Ornamental grasses for zone 6 can be stressful if you are not an expert in gardening. This zone of the USA has moderate temperatures with chilly winters and hot summers, which requires carefully choosing plants that are adaptable to the climate.

Compiled List of Ornamental Grasses for Zone 6

Keeping that in mind, that these are the best ornamental grasses for your landscape so that gardening seems fun to you, so keep reading.

List of the 10 Best Ornamental Grasses

1. Karl Foerster

We have selected Karl Foester as the first ornamental grass on our list because it’s a cold hardy instance that grows best near moisturized areas, including ponds or lakes. These are, obviously, the perfect criteria to be the plant of zone 6 that has a mild temperature. 

It has Green flower with yellow leaves blooms in early summer, midsummer, late summer, and early fall, along with early and mid-winter, which means it will keep beautifying your garden throughout the year.

Master of Ornamental Grasses

Karl Foerster feather reed grass, scientifically known as Calamagrostis x acutiflora ‘Karl Foerster’ as this grass is a perfect garden accent that grows lean and vertically and produces feathery red-bronze plumes, which stay available throughout the year. This perennial grass grows five to six feet tall and can be wide up to 24 and 36 Inches.

It is a low-maintenance grass, that doesn’t require much attention and care. You have to plant it in a slightly sunny part but be careful so that it doesn’t get exposed to full sun all day as it doesn’t require so much sunlight.

This grass needs regular water, especially when the weather is hot, as the water will keep it fresh looking, remember that this grass is not drought-resilient when growing but can outlive short drought.

2. Feather Reed Grass

The Feather reed grass is also known as avalanche, and it is another mind-blowing ornamental grass that works nicely as a garden accent. This clumping grass grows to 18 to 36 inches in height. However, it can be as tall as four feet when its flower plumes bloom completely and touch the maximum size in summer.

This grass is called feather reed because its plumes are soft and feathery. With the green foliage having white stripes at the center, it showcases pinkish-green flowers, sufficient to decorate your garden.

Another advantage of cultivating this grass is taking care of Avalanche feather reed grass is not complicated or hard.

Versatile Ornamental Feather Reed Grass

You have to plant it in a place covered by full sun. Besides, soil with average nutrition is fine for growing grass. But if the soil is rich with the necessary moisture, it will be best for its growth. 

Keep in mind that when taking care of this grass, it needs to be watered enough, and you must even water it during the first season you planted this ornamental grass, resulting in deep roots under the soil. 

Moreover, Avalanches will need watering during the other seasons of its life, especially in the hot and dry seasons. Cutting the Avalanche in late winter, before the new shoots initiate to show up, is a part of taking care of it.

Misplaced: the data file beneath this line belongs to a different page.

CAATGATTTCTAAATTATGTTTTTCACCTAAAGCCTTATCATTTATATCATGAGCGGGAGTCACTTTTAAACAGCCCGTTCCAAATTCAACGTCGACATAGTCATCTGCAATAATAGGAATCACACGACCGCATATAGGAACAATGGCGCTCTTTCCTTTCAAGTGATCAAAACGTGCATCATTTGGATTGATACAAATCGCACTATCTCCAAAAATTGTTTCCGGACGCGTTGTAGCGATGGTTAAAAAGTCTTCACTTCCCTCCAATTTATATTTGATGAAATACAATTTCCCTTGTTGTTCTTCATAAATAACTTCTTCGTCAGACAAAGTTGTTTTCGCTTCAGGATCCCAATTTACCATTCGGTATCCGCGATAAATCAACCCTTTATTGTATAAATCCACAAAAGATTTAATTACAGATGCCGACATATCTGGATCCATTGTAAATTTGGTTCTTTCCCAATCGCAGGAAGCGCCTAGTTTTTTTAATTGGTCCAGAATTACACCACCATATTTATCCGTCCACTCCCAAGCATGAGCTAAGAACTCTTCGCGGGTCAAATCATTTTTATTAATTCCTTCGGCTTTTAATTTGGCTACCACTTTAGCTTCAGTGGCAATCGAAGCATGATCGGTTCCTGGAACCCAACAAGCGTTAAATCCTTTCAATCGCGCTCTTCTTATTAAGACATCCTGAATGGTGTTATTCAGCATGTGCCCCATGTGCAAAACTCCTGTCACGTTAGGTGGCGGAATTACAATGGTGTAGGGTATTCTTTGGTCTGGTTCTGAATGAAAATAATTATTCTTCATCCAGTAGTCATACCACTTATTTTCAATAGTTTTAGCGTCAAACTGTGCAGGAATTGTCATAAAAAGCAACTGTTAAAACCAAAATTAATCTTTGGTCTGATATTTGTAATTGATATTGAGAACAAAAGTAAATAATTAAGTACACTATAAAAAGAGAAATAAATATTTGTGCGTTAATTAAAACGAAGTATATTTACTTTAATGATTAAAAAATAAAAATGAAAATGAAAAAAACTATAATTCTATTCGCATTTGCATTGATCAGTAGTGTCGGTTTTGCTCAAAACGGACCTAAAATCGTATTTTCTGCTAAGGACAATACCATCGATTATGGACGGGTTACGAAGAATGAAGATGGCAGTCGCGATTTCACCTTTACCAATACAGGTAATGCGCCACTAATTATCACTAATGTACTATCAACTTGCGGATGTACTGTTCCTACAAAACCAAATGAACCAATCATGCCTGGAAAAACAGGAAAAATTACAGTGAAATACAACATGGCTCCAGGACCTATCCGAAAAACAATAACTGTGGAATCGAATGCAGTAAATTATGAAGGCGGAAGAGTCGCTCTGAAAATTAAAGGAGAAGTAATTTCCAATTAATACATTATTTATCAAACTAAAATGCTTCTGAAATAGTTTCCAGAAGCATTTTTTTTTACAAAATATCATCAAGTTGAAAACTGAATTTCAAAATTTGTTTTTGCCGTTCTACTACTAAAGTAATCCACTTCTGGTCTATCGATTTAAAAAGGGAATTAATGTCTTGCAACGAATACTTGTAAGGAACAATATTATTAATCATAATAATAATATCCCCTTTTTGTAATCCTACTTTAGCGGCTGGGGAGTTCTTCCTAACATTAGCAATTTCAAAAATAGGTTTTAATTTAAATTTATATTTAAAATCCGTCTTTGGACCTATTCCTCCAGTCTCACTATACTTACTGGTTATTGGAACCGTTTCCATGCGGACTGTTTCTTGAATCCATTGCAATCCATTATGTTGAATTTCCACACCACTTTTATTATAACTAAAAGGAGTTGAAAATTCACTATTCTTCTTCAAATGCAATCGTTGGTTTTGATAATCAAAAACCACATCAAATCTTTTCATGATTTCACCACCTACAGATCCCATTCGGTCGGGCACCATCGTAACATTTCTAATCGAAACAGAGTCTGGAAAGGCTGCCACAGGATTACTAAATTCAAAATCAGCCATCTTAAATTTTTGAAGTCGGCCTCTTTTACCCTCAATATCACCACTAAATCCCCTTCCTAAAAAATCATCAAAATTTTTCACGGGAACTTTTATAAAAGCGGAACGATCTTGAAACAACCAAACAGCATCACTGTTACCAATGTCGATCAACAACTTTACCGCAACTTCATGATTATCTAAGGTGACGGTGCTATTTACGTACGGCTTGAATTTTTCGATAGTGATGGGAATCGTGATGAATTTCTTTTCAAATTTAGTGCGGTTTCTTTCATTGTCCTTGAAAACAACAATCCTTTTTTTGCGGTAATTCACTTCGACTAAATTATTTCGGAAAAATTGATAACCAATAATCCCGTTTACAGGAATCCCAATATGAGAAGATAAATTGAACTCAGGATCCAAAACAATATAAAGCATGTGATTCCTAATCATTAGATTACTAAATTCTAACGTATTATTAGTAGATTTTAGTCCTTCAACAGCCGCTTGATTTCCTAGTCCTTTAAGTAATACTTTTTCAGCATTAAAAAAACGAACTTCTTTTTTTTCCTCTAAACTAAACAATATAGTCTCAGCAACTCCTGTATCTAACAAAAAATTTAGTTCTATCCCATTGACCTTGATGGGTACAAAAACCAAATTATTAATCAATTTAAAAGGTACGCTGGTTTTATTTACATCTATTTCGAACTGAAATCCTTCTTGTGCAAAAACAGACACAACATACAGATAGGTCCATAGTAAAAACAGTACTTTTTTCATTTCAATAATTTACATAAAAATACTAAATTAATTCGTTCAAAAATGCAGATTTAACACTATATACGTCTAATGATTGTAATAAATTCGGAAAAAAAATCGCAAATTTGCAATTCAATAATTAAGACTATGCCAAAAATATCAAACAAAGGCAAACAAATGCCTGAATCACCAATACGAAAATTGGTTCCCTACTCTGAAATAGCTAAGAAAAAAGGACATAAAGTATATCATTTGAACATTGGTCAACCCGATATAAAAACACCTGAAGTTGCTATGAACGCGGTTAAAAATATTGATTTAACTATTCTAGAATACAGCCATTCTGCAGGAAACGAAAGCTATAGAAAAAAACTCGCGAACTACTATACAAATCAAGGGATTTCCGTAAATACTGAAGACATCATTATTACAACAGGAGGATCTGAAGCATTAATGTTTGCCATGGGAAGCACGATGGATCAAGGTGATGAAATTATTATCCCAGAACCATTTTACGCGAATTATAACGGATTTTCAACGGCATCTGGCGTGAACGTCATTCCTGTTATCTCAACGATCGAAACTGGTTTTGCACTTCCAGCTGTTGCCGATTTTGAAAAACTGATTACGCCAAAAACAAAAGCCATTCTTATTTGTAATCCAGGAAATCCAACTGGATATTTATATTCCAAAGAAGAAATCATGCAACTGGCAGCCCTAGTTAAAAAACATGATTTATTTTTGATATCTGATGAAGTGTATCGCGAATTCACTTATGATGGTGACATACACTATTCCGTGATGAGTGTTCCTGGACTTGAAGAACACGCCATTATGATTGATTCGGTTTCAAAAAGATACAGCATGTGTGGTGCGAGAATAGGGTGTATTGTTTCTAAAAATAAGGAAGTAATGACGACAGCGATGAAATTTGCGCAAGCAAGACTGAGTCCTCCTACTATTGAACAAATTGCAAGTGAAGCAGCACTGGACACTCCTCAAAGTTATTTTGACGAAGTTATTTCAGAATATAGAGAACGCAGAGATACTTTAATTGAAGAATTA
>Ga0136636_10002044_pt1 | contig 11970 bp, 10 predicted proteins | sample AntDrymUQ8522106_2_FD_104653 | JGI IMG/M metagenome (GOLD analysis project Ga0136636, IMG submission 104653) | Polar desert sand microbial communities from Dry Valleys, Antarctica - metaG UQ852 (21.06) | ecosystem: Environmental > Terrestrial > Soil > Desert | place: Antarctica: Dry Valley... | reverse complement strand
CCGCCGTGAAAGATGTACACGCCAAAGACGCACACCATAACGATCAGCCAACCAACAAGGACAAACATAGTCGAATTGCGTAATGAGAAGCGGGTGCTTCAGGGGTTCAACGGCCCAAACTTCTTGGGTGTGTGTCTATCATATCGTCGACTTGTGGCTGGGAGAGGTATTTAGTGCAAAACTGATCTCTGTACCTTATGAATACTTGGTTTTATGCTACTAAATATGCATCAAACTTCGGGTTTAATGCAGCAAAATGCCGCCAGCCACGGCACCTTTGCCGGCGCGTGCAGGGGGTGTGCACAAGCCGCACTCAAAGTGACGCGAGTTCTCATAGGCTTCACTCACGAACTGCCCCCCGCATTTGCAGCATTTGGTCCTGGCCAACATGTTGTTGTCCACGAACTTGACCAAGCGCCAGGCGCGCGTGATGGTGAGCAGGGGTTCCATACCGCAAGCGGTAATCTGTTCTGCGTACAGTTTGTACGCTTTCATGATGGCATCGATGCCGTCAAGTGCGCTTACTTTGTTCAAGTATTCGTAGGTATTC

3. Eldorado 

The scientific name of Eldorado grass is Calamagrostis x acutiflora ‘Eldorado’ which also belongs to the feather reed grass family and is a perfect choice for your garden, being one of the most eye-catching ornamental grasses.

This grass has narrow leaves with gold stripes and plumy plumes of pale purple, which materializes in midsummer, and receives the bright wheat color in fall and winter. This is a strong, cold-resilient plant works fine as it grows perfectly well in the mild weather that the zone 6 provides. 

This clump-forming and straight grass can be up to four to six feet tall and doesn’t cover your garden on its own by self-producing in a large amount.

An Exploration of ornamental grasses

Planting the grass is possible in a wide range of regions, from prairie gardens to rock gardens or in your house’s flower beds, making Eldorado popular among gardeners.

Since zone 6 has warm summers, the full sunlight would help the grass to grow to its full potential. However, being in extreme heat makes it requires afternoon shade, and a well-drained soil is also necessary for this grass. On the other hand, digging in the small pebbles or sand can solve the problem if your soil doesn’t have enough drainage capability. 

Eldorado needs water frequently during its first year, but then, it would help if you watered it every couple of weeks in average weather. But it will demand more water and moisture to thrive during a sizzling, arid climate. Eldorado doesn’t usually need fertilizer, so taking care of the grass is easy, and you should go for it.

4. Korean Feather Grass

Korean feather grass with a narrow clumping feature resembling the climate of zone 6 comes to our list due to its plumes with the flower’s beauty which will embellish your lawn or garden perfectly. 

Scientifically called Calamagrostis brachytricha, this grass is ideal for the hardiness zone 6 and it could even be found in the zones 4 to 9. Though native to moderate Asia, this warm-season grass doesn’t hate moisture like most ornamental grasses.

The pond and other water-rich areas are the best for planting this grass. Rainfall and irrigation help the grass to grow as well. This hardy plant prefers light afternoon shade instead of full sun to grow healthy. 

Korean Feather Grass Masterpiece

It grows most during spring through summer, you have to manage a little to complete shade for the healthy growth of grass. The grass can survive full sun as long as it receives sufficient moisture, but the soil needs to be moist and fertile.

This piled-up-sized feather reed grass reaches only three to four feet in height. Its leaves get dimmed yellow while blooming at first, but fluffy pink flowers come up in late summer.

With time, the seeds of the grass ripen, and its plumes tan gradually and offer food for the wild birds. Overall, Korean feather reed grass creates a unique view when planted in large amounts, and surprisingly, it can be grown in containers as well and works just fine.


5. Porcupine Grass

Porcupine is one of the most suitable ornamental grasses for you if you are a gardener of zone 6. This arching grass, with a wonderful look with the blade with golden banding, is a warm-season plant that cannot survive frosty temperatures.

Porcupine maiden grass is scientifically called Miscanthus Sinensis ‘Strictus’ and belongs to the Miscanthus family. This low-maintenance plant is hardy in USDA plant hardiness zones 5 to 9, and it is best in zone 6. 

Porcupine Grass in a Garden

Note that it can thrive in full sun and restricted shade. Regarding soil, it can flourish in both moderately moist and even flooded ground; however, salt in the areas detrimental to the plant, and advised not to plant in coastal areas.